There's an interesting bit in these notes about Tivo finally commenting on GPLv3. Apparently Tivo wants the key signing clause removed. "[They] even offered removal of DRM from the stored video, just as long as they could keep the subscription lock-in by signing the software."
This tutorial describes how to install the 32 bit Linux Testdrive of SAP Netweaver 2004 on SUSE Linux 9.3 and enable BW functionality. It goes step by step through the distribution installation, environment setup and tasks that need to be done in order to set everything up.
Recently I needed to set up a server with all the usual server components -- Web, mail, and file sharing. It needed to be rock-solid and reliable. I didn't want to download 4GB of software from the Net, so I turned to CentOS' Single Server CD.
Novell officials are welcoming the news that Red Hat is planning a packaged Linux desktop solution, which they say validates their existing desktop-to-data center offering. Nat Friedman, Novell's vice president of Linux desktop engineering, told eWEEK in an interview that Red Hat's acknowledgment of the Linux desktop's importance is welcomed.
Backup and Restore Ubuntu System using Sbackup
The newer Linux desktop environments with their flashy graphics require newer powerful hardware to go with them. But Linux is still well-suited to get more mileage out of that old machine you still have lying around. So don't throw it out. Here's a way to breath new life into old hardware.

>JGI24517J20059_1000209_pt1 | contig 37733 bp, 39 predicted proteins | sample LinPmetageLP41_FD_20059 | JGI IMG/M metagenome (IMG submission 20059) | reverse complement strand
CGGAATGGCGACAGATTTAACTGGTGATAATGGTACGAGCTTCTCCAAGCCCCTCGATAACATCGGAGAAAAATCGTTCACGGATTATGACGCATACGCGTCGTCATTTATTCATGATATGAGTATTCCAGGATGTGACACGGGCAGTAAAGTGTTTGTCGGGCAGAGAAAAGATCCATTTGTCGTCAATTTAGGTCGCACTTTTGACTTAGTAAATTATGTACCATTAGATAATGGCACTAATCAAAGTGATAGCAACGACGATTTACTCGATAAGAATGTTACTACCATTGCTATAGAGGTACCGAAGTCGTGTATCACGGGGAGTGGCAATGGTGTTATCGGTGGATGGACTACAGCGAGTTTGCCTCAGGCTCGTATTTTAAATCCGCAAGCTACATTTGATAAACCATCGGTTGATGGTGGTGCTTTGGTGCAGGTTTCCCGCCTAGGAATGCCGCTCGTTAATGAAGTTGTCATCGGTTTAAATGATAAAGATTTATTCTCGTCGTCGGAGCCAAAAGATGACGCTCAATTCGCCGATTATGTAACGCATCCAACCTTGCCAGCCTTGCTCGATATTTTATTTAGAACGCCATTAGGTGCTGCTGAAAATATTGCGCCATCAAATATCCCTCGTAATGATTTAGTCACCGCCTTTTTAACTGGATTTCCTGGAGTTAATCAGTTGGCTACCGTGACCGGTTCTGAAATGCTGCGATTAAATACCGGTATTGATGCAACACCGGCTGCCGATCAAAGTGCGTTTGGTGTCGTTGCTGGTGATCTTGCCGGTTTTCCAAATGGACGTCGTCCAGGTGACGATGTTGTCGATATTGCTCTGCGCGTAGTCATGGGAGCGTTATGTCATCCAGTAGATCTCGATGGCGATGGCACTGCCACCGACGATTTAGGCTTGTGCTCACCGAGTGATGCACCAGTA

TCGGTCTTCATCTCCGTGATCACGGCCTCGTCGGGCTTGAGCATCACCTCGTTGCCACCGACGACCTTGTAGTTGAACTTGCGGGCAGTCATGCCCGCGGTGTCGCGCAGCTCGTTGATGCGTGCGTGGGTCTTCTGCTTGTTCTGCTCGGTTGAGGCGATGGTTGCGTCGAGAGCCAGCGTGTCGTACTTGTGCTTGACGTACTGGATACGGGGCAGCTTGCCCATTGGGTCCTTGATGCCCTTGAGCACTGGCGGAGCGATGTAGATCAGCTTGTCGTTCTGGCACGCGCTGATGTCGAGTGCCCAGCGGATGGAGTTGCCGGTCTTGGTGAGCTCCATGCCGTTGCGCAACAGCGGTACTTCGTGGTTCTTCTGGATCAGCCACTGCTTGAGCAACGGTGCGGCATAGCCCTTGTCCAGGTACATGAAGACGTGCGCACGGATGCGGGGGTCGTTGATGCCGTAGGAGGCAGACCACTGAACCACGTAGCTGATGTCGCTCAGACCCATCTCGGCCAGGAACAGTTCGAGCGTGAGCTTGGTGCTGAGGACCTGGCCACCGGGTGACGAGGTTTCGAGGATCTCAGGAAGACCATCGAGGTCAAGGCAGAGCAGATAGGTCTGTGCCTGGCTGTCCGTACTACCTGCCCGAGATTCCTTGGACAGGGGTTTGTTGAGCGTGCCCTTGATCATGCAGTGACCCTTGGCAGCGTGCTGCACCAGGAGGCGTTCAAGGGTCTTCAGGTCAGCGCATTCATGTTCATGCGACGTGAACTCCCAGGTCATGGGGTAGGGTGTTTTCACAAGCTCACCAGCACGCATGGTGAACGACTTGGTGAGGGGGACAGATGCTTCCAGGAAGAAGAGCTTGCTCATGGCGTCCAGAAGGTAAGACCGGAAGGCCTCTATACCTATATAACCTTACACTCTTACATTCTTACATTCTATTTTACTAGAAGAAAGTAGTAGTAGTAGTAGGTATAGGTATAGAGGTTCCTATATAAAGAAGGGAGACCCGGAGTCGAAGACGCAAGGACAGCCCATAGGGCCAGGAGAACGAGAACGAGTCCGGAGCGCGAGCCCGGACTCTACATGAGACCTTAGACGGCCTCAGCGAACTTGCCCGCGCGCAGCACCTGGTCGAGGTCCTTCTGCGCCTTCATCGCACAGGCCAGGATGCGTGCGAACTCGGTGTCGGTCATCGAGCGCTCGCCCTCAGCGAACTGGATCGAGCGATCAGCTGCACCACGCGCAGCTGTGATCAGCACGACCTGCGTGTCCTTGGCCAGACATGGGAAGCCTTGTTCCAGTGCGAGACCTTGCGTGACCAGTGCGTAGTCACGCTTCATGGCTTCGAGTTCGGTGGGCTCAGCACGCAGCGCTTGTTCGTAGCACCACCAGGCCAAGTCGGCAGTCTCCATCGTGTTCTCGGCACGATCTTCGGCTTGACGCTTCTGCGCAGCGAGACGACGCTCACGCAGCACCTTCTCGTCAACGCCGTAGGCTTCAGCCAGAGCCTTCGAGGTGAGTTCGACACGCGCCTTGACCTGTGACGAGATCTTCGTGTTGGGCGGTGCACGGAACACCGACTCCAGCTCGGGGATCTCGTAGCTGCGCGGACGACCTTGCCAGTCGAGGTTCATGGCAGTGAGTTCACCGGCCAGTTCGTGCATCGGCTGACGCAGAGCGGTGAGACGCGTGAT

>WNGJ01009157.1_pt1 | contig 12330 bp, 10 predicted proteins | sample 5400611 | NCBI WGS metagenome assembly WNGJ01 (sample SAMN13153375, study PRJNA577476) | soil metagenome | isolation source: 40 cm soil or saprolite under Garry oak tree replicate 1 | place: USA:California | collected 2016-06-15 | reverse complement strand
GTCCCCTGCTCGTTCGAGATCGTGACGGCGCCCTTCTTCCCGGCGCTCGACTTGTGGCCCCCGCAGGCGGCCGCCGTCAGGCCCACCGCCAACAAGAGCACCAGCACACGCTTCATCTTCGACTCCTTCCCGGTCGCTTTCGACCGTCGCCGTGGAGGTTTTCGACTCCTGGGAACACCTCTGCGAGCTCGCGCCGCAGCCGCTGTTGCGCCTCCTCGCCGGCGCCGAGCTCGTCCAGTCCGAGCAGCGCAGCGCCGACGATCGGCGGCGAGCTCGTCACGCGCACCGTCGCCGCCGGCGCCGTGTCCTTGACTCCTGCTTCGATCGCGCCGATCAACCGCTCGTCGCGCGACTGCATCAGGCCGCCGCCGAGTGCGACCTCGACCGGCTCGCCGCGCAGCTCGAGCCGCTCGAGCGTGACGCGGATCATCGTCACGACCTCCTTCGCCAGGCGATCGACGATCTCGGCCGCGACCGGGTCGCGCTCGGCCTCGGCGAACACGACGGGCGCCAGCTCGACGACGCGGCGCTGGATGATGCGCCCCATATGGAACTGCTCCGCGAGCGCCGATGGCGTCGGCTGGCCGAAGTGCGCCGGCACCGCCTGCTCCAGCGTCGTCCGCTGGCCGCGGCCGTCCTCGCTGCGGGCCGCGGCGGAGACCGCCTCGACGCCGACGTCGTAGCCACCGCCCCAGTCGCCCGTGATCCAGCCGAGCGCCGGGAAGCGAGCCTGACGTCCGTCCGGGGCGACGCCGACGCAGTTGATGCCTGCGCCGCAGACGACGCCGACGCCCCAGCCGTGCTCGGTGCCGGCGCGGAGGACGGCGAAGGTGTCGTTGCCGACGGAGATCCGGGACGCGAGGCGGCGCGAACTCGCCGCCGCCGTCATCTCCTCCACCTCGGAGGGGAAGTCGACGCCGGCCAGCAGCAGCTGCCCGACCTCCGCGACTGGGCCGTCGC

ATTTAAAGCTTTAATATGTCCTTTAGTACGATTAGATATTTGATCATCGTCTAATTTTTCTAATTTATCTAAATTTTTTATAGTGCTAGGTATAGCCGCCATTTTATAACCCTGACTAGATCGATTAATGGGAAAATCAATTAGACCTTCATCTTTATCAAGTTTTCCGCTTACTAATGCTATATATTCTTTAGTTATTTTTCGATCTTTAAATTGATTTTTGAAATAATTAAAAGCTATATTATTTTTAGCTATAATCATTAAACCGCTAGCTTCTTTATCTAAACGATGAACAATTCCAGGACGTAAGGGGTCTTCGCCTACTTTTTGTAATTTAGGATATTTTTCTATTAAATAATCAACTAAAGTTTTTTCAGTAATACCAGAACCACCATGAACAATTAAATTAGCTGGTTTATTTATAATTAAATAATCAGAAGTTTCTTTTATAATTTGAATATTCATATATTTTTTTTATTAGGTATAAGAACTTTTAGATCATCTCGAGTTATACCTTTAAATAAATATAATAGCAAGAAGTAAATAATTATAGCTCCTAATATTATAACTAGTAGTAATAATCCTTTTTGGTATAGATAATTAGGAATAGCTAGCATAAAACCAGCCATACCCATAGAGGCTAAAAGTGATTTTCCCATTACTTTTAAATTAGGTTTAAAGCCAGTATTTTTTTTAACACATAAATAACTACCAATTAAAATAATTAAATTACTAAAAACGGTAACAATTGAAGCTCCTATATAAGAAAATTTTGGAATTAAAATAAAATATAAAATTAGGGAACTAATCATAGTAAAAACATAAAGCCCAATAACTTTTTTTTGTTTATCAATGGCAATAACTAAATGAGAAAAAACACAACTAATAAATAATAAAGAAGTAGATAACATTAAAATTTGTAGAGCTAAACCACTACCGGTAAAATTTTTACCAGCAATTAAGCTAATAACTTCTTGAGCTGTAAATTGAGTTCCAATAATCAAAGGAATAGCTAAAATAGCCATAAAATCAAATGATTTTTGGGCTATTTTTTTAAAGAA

Work on GPL Version 3 continues, but the debate between Richard Stallman and Linus Torvalds over new features is less important than the rewriting of the rules that GPL has imposed on the landscape.
Are you looking for a Windows alternative for serious office work? Many people are starting to wonder about their non-Microsoft operating system options, especially given Windows Vista's hefty hardware demands, upgrade costs and license restrictions. Scot Finnie, Computerworld's online editorial director, has already examined using Mac OS X in the workplace. Now, I take a hard look at Linux by using an enterprise distribution exclusively at work. I'm not simply playing with a test machine; I've been using Novell's SUSE Linux Enterprise Desktop 10+ day in, day out to do my job as Computerworld's online managing editor.
Research in Motion (RIM) systems architect Ian Brown wanted to give his administrators the same central identity management authentication functionality for their Linux and Unix machines that they enjoyed with Microsoft Windows Server and Active Directory -- but it just wasn't happening.